Over the past 30 years, as we’ve come to rely on an ever increasing web of socio-technical systems, we’ve encountered a slew of new problems. Organizations found that as employees retired or left, their knowledge would leave with them, and in many cases it would cost large amounts of money to maintain or evolve these systems. Similarly, people found that combining two systems was no trivial task. Often, implicit assumptions made by the different designers would contradict one another, making integration impossible. When machines need to talk to one another, or when we want to understand or use a system designed by another person (who might no longer be around), then those implicit assumptions suddenly matter a lot.    (39R9)

A fundamental task for ontology today is to make explicit the implicit assumptions that people or systems make about their relevant portion of the world. This can range from users independently, yet collaboratively creating tag clouds, to search engines providing directories or taxonomies, to organizations developing controlled vocabularies, deploying thesauri and to creating logical models of the world. This makes what we believe accessible to others in a clear, precise way. Forcing us to consider our basic assumptions and bringing to light any subtle disagreements or indeed errors.    (39RA)

In this sense, we engineer ontologies that represent aspects of reality for a particular purpose. The word “ontology” has been used to refer to a wide range of computational artifacts of varying complexity, ranging from folksonomies (tag clouds), controlled vocabularies, taxonomies (Yahoo! directory), thesauri (Wordnet) to logical theories of reality (Basic Formal Ontology, DOLCE).    (39RB)

As Leo Obrst explained in the 2007 Ontology Summit:    (39RC)

One of the most successful applications of ontologies has been in Apple’s Siri. When you ask Siri “find me a restaurant”, it activates a “Restaurant Ontology” which defines what a “restaurant”, “reservation” and “rating” are and how they’re related to one another. Siri uses this information to interact “intelligently” and book you that reservation. IBM’s Watson also a number of used lightweight ontologies to distinguish between “people,” “places,” “times” and other categories when playing Jeopardy!    (39RG)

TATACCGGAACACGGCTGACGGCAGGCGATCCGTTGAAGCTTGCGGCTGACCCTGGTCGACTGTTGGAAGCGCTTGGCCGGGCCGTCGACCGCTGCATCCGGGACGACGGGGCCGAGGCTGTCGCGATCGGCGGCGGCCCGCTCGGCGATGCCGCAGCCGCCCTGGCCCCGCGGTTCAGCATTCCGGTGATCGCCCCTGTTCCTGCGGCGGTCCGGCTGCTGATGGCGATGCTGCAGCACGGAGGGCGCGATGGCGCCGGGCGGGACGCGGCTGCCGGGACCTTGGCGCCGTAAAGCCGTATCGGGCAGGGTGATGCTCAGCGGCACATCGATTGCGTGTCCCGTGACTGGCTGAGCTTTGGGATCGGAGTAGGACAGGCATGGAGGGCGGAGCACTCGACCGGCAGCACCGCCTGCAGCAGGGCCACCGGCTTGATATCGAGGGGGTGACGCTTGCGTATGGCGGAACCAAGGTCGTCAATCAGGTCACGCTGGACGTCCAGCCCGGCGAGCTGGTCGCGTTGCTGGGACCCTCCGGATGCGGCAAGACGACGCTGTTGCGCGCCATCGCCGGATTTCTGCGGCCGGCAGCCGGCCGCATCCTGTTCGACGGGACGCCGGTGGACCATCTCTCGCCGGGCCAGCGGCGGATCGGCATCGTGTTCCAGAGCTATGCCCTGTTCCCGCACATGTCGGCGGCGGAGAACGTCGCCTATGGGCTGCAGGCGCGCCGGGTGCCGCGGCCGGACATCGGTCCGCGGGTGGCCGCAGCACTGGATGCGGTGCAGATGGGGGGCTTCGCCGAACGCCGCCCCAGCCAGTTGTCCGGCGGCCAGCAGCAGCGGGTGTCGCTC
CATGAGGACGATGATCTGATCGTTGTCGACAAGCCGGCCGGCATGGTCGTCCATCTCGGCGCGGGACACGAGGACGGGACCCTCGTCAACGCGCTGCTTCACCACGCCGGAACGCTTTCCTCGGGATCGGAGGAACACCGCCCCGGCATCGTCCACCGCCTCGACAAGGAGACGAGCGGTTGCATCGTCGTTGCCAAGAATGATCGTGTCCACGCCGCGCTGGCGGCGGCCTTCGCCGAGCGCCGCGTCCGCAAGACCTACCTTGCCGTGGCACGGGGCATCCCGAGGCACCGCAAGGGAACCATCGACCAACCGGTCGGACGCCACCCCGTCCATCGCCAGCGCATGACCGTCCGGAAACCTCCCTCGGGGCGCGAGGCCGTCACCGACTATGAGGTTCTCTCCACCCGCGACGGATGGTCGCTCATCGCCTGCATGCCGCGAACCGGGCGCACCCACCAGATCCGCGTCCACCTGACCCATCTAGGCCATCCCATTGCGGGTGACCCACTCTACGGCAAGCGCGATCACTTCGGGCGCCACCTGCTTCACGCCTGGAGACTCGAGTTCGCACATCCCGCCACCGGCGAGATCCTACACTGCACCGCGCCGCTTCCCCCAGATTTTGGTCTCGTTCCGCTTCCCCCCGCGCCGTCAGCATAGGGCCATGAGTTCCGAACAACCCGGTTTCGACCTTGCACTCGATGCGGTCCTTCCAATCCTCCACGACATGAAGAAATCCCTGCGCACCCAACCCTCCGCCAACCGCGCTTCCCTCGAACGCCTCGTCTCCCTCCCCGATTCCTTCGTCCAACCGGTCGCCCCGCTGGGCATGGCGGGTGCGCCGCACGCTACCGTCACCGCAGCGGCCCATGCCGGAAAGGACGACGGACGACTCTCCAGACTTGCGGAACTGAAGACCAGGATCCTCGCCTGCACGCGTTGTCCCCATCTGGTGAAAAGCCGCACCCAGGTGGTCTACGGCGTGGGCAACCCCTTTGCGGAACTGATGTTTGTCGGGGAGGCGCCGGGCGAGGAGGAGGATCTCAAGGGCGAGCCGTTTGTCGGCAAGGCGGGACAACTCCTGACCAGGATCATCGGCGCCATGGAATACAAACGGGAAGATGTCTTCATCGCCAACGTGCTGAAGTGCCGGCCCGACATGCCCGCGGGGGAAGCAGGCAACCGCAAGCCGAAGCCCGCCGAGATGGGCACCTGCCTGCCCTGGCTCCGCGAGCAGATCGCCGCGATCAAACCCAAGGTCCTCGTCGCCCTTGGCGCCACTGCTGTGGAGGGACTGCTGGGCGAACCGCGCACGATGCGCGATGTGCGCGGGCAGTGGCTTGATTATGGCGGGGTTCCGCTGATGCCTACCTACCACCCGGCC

As our world becomes more complex, ontologies are a vital piece of a solution addressing the problems of Big Systems and Big Data. Depending on the intended use, ontologies can:    (39RH)

Finally, as we move into the knowledge age there is a growing expectation that our systems will be more self-describing and intelligent. In order to engineer such systems, allow intuitive use and meet expectations of all stakeholders, a more consistent and complete use of ontologies and ontological analysis must be made. The 2007 Ontology Summit provides a more thorough (and somewhat more technical) perspective on the exact nature of ontologies.    (39RP)

Challenges for Big Systems    (3900)

As the term Big System covers a broad scope and includes many different communities, the summit focused on a set of challenges where ontology can provide value. Ontology can help not just model Big Systems and their components, but aslo guide how they can be connected to one another and combined to create new systems and services.    (39CM)

Big Data    (39D1)

One topic that has seen a lot of attention over the past couple of years, especially as the cost of computing has continued its exponential decline, is Big Data. While much of the buzz surrounding the Big Data wave has focused on figuring out how to handle its large volume, there are several other problems that must be addressed.    (39CO)

What happens when a molecular biologist wants to combine their big data with that of a geneticist? What if we want to combine several maps, say add Wikipedia entries to landmarks or pictures uploaded by users?    (39CP)

Designing Big Systems    (39RQ)

To do any of these, we need to understand what the data is, that is, we need semantics. To successfully combine Big Data, we need meaning and this is where ontology comes in. Ontology provides a way of capturing the relevant meaning of the data, transforming it into knowledge and adding value.    (39CR)

Another topic that looms large for Big Systems is in their design and construction. As we engineer Big Systems, we increasingly rely on developing models of the system and its components. A large engineering project, say the development of an airplane, nuclear power plant, or car involves many people, often dispersed over large geographic areas working together on the same system. Similarly, groups of people striving to understand Big Systems such as our Earth, its climate, our bodies and so on, also rely on collaboratively building and combining models of both the entire system and its parts.    (39CS)